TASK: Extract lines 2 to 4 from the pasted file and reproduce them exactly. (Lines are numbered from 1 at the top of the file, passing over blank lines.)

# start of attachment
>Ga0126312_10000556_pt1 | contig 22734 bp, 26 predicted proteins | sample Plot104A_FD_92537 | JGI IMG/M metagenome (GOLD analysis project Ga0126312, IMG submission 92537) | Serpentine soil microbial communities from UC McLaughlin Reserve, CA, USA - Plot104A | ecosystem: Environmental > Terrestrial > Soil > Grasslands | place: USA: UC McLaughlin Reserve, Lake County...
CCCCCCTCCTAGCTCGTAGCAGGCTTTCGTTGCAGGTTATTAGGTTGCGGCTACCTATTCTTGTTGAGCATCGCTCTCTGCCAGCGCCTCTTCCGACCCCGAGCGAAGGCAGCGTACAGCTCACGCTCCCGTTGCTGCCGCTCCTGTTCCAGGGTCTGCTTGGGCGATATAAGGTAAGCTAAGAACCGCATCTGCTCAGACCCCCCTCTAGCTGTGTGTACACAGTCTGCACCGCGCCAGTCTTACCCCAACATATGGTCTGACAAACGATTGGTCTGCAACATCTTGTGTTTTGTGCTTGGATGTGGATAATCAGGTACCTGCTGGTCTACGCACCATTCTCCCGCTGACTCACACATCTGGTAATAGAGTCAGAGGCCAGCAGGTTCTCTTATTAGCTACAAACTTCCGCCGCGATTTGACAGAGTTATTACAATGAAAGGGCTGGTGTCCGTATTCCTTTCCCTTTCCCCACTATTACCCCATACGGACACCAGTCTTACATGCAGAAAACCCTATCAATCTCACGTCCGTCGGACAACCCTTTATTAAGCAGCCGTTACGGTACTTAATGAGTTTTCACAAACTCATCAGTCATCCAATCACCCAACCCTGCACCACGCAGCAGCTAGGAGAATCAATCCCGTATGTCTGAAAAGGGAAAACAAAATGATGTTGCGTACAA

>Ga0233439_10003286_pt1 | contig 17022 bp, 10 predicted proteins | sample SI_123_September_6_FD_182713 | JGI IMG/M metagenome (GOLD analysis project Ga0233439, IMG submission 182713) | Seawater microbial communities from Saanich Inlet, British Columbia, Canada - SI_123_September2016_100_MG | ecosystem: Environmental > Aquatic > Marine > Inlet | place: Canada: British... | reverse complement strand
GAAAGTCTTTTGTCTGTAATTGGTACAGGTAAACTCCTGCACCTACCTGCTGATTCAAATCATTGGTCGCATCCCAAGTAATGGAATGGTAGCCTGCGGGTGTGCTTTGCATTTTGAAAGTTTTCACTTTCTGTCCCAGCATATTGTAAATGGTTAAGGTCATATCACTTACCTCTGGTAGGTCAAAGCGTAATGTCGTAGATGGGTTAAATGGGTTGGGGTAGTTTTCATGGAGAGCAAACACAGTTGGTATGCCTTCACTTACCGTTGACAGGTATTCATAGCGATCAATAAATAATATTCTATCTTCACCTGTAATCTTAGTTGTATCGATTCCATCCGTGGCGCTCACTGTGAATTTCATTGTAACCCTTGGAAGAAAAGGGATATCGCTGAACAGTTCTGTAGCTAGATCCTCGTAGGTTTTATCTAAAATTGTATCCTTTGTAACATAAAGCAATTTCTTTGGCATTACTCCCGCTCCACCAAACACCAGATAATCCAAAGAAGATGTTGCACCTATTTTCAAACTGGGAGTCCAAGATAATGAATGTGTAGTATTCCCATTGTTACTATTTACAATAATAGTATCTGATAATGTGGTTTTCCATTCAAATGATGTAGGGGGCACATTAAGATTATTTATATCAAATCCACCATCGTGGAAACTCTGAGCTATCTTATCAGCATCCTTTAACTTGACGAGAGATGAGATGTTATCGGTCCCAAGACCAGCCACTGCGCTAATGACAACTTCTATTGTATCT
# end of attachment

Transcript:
CCCCCCTCCTAGCTCGTAGCAGGCTTTCGTTGCAGGTTATTAGGTTGCGGCTACCTATTCTTGTTGAGCATCGCTCTCTGCCAGCGCCTCTTCCGACCCCGAGCGAAGGCAGCGTACAGCTCACGCTCCCGTTGCTGCCGCTCCTGTTCCAGGGTCTGCTTGGGCGATATAAGGTAAGCTAAGAACCGCATCTGCTCAGACCCCCCTCTAGCTGTGTGTACACAGTCTGCACCGCGCCAGTCTTACCCCAACATATGGTCTGACAAACGATTGGTCTGCAACATCTTGTGTTTTGTGCTTGGATGTGGATAATCAGGTACCTGCTGGTCTACGCACCATTCTCCCGCTGACTCACACATCTGGTAATAGAGTCAGAGGCCAGCAGGTTCTCTTATTAGCTACAAACTTCCGCCGCGATTTGACAGAGTTATTACAATGAAAGGGCTGGTGTCCGTATTCCTTTCCCTTTCCCCACTATTACCCCATACGGACACCAGTCTTACATGCAGAAAACCCTATCAATCTCACGTCCGTCGGACAACCCTTTATTAAGCAGCCGTTACGGTACTTAATGAGTTTTCACAAACTCATCAGTCATCCAATCACCCAACCCTGCACCACGCAGCAGCTAGGAGAATCAATCCCGTATGTCTGAAAAGGGAAAACAAAATGATGTTGCGTACAA

>Ga0233439_10003286_pt1 | contig 17022 bp, 10 predicted proteins | sample SI_123_September_6_FD_182713 | JGI IMG/M metagenome (GOLD analysis project Ga0233439, IMG submission 182713) | Seawater microbial communities from Saanich Inlet, British Columbia, Canada - SI_123_September2016_100_MG | ecosystem: Environmental > Aquatic > Marine > Inlet | place: Canada: British... | reverse complement strand
GAAAGTCTTTTGTCTGTAATTGGTACAGGTAAACTCCTGCACCTACCTGCTGATTCAAATCATTGGTCGCATCCCAAGTAATGGAATGGTAGCCTGCGGGTGTGCTTTGCATTTTGAAAGTTTTCACTTTCTGTCCCAGCATATTGTAAATGGTTAAGGTCATATCACTTACCTCTGGTAGGTCAAAGCGTAATGTCGTAGATGGGTTAAATGGGTTGGGGTAGTTTTCATGGAGAGCAAACACAGTTGGTATGCCTTCACTTACCGTTGACAGGTATTCATAGCGATCAATAAATAATATTCTATCTTCACCTGTAATCTTAGTTGTATCGATTCCATCCGTGGCGCTCACTGTGAATTTCATTGTAACCCTTGGAAGAAAAGGGATATCGCTGAACAGTTCTGTAGCTAGATCCTCGTAGGTTTTATCTAAAATTGTATCCTTTGTAACATAAAGCAATTTCTTTGGCATTACTCCCGCTCCACCAAACACCAGATAATCCAAAGAAGATGTTGCACCTATTTTCAAACTGGGAGTCCAAGATAATGAATGTGTAGTATTCCCATTGTTACTATTTACAATAATAGTATCTGATAATGTGGTTTTCCATTCAAATGATGTAGGGGGCACATTAAGATTATTTATATCAAATCCACCATCGTGGAAACTCTGAGCTATCTTATCAGCATCCTTTAACTTGACGAGAGATGAGATGTTATCGGTCCCAAGACCAGCCACTGCGCTAATGACAACTTCTATTGTATCT